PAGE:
There we go for a "fly" over Disneyland Resort Paris! Please double-click on each image to see it in big size, you'll be amaze! Let's begin by the first park with this view of the Disneyland Hotel and the Fantasia Gardens.
Let's fly now over the Disneyland Hotel and have a look at Main Street.
Here is the City Hall, and then a Main Street overview.
Another view of Main Street, facing the Disneyland Hotel.
A view and a "zoom" on the castle, as seen from Central Plaza.
Tinkerbell is even there, at the top!
And if you go down, a surprise awaits you at the castle's door: Mickey is welcoming you!
They even recreated in 3D the INSIDE of the castle! Incredible.
Let's fly now to Frontierland. The building that you see on the top left are the Walt Disney Studios. When you're in the park for real, you don't see them, there is no visual intrusion.
Here is Frontierland Fort and Big Thunder Mountain.
A cloder look to Big Thunder Mountain seen on different angle, as well as Phantom Manor and the Riverboat. Look carefully, and you'll notice the BTM trains on the mountain!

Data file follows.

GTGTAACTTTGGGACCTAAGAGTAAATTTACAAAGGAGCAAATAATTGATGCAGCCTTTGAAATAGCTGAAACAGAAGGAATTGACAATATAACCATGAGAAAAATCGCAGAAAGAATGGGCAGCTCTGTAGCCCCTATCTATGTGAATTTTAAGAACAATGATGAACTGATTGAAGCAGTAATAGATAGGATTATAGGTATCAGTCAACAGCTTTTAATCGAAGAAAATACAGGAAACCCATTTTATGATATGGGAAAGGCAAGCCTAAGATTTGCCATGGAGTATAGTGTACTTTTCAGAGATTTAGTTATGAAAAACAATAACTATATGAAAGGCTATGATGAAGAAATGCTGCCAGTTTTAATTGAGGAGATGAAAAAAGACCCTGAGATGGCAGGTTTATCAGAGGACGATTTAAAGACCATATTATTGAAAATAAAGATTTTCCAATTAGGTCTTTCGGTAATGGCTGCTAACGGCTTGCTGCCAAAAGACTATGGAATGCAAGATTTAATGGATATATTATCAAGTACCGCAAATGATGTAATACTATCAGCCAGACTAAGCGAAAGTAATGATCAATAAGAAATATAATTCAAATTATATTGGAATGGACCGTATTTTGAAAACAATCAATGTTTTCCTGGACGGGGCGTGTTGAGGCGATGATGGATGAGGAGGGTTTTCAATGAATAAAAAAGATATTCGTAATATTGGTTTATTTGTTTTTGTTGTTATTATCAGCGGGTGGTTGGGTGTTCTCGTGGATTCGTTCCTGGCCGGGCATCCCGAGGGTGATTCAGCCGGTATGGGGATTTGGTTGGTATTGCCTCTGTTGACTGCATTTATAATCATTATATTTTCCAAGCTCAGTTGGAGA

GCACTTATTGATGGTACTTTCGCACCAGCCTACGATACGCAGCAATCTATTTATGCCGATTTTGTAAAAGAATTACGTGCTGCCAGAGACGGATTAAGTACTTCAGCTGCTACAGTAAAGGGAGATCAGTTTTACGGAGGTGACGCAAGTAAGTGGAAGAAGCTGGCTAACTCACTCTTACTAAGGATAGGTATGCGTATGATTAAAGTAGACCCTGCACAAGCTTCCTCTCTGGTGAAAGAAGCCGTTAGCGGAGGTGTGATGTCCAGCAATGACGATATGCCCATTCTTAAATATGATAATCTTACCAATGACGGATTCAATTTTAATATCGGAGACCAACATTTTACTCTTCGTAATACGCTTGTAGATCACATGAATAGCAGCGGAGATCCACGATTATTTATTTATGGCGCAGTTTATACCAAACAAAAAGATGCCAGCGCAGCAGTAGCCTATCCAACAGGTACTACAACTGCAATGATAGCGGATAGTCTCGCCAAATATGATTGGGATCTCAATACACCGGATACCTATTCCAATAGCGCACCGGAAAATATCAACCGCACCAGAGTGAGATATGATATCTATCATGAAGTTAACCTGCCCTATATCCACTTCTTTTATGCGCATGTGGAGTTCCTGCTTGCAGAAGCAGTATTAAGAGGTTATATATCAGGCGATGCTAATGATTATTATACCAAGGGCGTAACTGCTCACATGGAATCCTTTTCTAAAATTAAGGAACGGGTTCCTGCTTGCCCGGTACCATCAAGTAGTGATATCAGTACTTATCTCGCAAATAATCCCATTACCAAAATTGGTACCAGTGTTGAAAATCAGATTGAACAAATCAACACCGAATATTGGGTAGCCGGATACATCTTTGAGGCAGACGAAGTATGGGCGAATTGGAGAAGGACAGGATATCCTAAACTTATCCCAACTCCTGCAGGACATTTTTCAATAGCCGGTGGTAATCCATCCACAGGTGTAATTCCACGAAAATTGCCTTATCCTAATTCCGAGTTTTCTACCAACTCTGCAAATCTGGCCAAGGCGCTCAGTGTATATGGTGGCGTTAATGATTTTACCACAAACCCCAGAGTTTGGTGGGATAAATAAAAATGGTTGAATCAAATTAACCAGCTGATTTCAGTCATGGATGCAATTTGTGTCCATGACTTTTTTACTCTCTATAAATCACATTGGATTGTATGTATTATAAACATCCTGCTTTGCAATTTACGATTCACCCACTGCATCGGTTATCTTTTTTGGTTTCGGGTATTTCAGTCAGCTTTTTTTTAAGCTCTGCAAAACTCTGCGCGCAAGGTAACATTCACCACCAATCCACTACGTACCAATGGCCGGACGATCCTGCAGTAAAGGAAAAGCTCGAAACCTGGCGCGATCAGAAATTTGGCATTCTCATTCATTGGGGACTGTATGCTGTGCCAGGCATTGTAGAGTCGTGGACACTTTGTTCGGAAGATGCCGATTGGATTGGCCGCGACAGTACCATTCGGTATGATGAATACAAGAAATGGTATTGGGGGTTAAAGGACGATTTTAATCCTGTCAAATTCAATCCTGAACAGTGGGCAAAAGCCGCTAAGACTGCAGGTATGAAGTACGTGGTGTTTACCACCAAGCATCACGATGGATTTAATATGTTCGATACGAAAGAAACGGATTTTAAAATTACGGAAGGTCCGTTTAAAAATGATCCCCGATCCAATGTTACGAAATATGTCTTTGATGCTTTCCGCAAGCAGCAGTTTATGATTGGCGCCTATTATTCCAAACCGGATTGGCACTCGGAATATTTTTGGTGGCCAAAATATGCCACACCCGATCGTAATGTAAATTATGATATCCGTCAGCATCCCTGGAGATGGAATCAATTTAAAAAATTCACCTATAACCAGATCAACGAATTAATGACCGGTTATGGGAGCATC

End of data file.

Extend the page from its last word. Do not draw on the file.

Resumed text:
Another view and a close shot on Phantom Manor.
A Frontierland overview and the Molly Brown in the front.
Big Thunder loading building and the Fuente Del Oro Restaurant.
The Cowboy Cookout barbecue restaurant and the back of Frontierland.
The Frontierland Station and Woody's Round-Up area.
Let's fly to Adventureland Entrance!
Swiss Robinson Tree and Indiana Jones in the background, as well as Colonel Hathi's restaurant.
A close shot of Indiana Jones et le Temple du Péril.
Captain Hook ship, Skull rock and Pirates of Caribbean fortress and entrance.
Let's move to Fantasyland. Here is Dumbo, Alice's Curious Labyrinth, Fantasyland Station and Toad Hall.
A close shot on Alice's Curious Labyrinth.
Mad Hatter tea cups, the Old Mill and It's A Small World.
Story Book Land and Casey Jr.
It's A Small World facade.